Reports

E-scooter trial to go ahead despite concerns

E-scooter trial to go ahead despite concerns


Reported by Tom

Published on Monday, September 6th, 2021

street access
Reports

E-scooter trial to go ahead despite concerns

E-scooter trial to go ahead despite concerns


Written by Tom

Published on Monday, September 6th, 2021

street access

Two Lime scooters
Lime is one of the three companies that will be hiring out its scooters in Camden. Photo by Ivan Radic @ https://www.flickr.com/photos/26344495@N05/48143416202

 

Camden will be forging ahead with a trial e-scooter hire scheme this October amid fears it will turn the borough’s streets and pavements into no-go zones for people with visual, auditory and mobility impairments.

Councillor Harrison, the Cabinet Member for a Sustainable Camden, approved the proposal on 6th August after deciding it would help Camden become a greener borough by offering an emission-free alternative to car travel.

The move means heavy-set Dott, Lime and Tier scooters will soon be available to hire in the borough at a cost of 15 pence per minute, with riders permitted to travel around Camden and to and from the City of London and the seven other boroughs participating in the trial.

The Town Hall has given assurances that it has taken steps to minimise the risks posed to riders and other members of the public.

The safety measures include limiting the speed of the vehicles to 12.5-miles-per-hour, allowing riders to use cycle lanes, establishing designated parking bays and creating go-slow areas, such as in markets, where the vehicles will automatically power down to 8 miles-per-hour.

people who are blind, partially sighted and hard of hearing and even with severe hearing loss would find it hard to walk the streets in safety without fear of having an accident which could even be fatal

However, some local Disabled people remain concerned that the new scooters will put pedestrians – especially those with mobility, visual or hearing impairments – in danger.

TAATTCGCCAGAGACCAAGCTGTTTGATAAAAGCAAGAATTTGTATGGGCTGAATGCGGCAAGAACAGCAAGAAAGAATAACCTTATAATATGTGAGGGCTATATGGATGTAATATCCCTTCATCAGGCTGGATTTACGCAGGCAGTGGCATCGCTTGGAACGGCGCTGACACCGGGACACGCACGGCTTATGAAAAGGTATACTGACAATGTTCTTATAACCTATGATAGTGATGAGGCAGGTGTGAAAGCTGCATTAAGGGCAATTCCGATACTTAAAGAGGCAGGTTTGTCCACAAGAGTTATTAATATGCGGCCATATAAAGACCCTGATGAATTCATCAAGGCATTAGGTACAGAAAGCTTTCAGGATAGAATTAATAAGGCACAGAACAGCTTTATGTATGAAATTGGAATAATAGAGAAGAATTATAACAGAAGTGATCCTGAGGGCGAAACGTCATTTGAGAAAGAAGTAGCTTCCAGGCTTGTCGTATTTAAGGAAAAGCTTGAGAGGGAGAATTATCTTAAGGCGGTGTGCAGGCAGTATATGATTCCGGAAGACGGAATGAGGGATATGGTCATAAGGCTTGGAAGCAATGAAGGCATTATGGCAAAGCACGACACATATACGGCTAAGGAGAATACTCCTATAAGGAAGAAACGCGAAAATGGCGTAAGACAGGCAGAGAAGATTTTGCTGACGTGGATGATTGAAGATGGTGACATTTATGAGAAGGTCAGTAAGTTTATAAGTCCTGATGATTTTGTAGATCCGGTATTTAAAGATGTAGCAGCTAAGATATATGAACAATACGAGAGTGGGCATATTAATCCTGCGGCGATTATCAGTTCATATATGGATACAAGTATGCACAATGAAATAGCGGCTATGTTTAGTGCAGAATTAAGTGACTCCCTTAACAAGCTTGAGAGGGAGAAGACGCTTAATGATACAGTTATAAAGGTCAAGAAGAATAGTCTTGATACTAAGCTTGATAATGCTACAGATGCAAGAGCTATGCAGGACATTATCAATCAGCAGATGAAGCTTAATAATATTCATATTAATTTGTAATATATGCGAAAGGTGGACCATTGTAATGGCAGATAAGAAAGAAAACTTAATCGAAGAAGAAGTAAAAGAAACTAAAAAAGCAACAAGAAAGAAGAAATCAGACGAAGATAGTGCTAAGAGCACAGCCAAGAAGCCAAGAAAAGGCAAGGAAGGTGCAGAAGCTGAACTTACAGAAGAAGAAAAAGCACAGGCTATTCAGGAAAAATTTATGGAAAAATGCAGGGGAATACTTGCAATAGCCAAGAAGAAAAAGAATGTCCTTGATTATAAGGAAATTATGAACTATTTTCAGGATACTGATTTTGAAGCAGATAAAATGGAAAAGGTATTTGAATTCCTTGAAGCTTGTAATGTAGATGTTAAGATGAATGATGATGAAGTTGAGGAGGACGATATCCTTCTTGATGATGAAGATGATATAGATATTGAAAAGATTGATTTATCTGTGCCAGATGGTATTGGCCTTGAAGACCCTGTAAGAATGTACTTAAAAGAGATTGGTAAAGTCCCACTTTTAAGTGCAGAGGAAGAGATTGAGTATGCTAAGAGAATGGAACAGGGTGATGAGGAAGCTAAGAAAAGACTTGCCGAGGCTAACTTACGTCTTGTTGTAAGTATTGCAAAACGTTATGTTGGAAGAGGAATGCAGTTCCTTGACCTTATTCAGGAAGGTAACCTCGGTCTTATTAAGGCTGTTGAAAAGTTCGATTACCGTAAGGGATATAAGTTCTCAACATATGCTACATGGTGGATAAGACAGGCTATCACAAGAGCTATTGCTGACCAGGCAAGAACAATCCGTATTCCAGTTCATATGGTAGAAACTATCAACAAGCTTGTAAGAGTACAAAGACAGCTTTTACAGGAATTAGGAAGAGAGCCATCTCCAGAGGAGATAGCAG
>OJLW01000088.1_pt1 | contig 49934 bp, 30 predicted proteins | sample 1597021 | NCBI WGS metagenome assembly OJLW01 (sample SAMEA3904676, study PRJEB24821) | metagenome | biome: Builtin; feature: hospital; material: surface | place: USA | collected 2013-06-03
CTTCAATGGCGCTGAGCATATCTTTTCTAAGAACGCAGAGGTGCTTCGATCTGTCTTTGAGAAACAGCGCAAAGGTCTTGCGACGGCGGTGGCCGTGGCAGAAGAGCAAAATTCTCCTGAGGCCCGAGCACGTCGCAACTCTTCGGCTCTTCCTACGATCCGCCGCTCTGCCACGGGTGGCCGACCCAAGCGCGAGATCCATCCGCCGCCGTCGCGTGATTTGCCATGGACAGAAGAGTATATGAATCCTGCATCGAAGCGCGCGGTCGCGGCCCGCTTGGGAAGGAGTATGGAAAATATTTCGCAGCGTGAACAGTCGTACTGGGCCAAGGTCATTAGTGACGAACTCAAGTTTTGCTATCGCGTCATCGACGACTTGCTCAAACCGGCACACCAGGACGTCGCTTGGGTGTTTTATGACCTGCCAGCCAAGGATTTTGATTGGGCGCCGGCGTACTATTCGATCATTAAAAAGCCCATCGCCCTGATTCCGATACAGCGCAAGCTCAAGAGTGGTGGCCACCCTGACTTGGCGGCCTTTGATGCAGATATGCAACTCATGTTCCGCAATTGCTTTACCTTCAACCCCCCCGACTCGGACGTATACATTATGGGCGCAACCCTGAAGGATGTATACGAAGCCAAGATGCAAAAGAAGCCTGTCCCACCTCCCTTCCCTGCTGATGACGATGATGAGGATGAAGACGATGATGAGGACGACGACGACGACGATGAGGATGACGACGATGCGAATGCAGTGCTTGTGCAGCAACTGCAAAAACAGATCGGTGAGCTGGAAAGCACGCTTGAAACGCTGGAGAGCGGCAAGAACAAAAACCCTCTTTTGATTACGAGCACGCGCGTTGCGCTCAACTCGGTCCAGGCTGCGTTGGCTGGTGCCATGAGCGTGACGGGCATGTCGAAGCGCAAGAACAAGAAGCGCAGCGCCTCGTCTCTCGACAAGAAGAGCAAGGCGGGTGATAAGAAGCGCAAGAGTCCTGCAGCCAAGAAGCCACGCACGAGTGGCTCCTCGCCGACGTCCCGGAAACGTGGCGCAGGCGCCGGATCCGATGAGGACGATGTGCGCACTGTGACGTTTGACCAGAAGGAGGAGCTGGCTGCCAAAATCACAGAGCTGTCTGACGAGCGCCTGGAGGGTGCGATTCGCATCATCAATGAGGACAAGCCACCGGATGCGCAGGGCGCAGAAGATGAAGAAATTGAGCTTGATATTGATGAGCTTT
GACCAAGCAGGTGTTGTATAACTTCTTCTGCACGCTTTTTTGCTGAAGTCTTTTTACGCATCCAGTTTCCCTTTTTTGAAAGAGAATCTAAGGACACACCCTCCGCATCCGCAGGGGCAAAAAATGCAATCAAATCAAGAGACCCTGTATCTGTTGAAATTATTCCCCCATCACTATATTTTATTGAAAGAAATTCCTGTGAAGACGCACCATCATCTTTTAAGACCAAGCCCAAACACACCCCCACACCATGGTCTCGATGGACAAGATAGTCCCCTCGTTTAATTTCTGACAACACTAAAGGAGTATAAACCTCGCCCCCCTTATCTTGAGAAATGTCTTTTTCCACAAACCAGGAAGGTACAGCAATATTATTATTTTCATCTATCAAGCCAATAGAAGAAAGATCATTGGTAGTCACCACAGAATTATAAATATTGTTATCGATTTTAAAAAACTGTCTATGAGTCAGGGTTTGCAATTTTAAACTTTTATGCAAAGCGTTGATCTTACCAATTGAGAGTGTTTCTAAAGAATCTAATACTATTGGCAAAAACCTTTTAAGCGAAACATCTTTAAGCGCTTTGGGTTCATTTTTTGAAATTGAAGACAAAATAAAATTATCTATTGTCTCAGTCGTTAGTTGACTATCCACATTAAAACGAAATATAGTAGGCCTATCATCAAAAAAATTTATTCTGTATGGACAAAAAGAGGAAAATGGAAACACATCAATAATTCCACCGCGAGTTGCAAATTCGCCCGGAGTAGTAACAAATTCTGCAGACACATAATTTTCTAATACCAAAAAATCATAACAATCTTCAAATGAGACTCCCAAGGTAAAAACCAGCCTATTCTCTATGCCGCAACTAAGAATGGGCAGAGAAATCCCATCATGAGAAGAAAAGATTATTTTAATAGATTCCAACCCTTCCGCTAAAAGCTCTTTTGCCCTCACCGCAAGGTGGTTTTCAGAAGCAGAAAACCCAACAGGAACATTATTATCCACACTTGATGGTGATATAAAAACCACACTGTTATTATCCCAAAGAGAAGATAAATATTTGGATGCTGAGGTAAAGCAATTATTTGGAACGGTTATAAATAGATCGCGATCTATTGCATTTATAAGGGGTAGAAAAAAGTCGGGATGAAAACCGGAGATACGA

A deafblind Kentish Town resident who wishes to remain anonymous told Camden Disabled People’s Voices the prospect of a fleet of the silent vehicles arriving on his local streets has left him terrified.

“If the trial goes ahead, people who are blind, partially sighted and hard of hearing and even with severe hearing loss would find it hard to walk the streets in safety without fear of having an accident which could even be fatal,” he said.

He added: “In other trials in the UK, the impact on people with the protected characteristics has been significant. I know that blind and partially sighted people have been hit by hire e-scooters, had their white canes knocked and have tripped over e-scooters left abandoned in the street, leaving them injured, terrified and embarrassed.”

Broadcaster and inclusive design expert Mik Scarlet, who uses a wheelchair and lives near Camden Town, echoed the Kentish Town resident’s concerns, saying: “I totally understand that e-scooters at first glance appear to be a fantastic solution to getting around London in a greener way. The problem is they are a ‘solution’ that create so many problems for disabled people. For myself personally, they cause issues of physical access, as they seem to be dumped all over the pavement by those who use them, blocking my way.”

In response to parking concerns, the council has said it is confident hire scooters will not be dumped randomly around the borough, as is the case with Lime hire bikes, because riders will continue to be charged until they have left the vehicle in a parking bay.

Paul Davis, Camden’s Principal Transport Planner, said: “197 parking bays will be installed in total, so there will be on average 1 bay every 200-300 metres. The bays were provided for dockless bike hire initially but will become joint use for dockless bikes and rental e-scooters.”

Some disabled people and carers have said they are also worried hire scooters will be ridden on pavements although it is illegal to do so.

Robert Spigel, whose daughter Ellie has multiple and profound learning disabilities, said: “Currently there seems little effort to stop cyclists and e-scooter riders using the pavement. Let’s hope the trial forces Camden and the police to bring to a halt the illegal use of e-scooters on pavement and public roads.”

He added: “My biggest concerns on Ellie’s behalf are scooters travelling speedily but silently (on roads and pavements), disregarding traffic lights and pedestrian crossings.”

Some cities in Europe and the US, such as Paris, Barcelona and San Francisco, which launched e-scooter hire schemes several years ago, offer an insight into what may lay in store for Camden if rules are not enforced and scooter fleets expand at a rapid pace.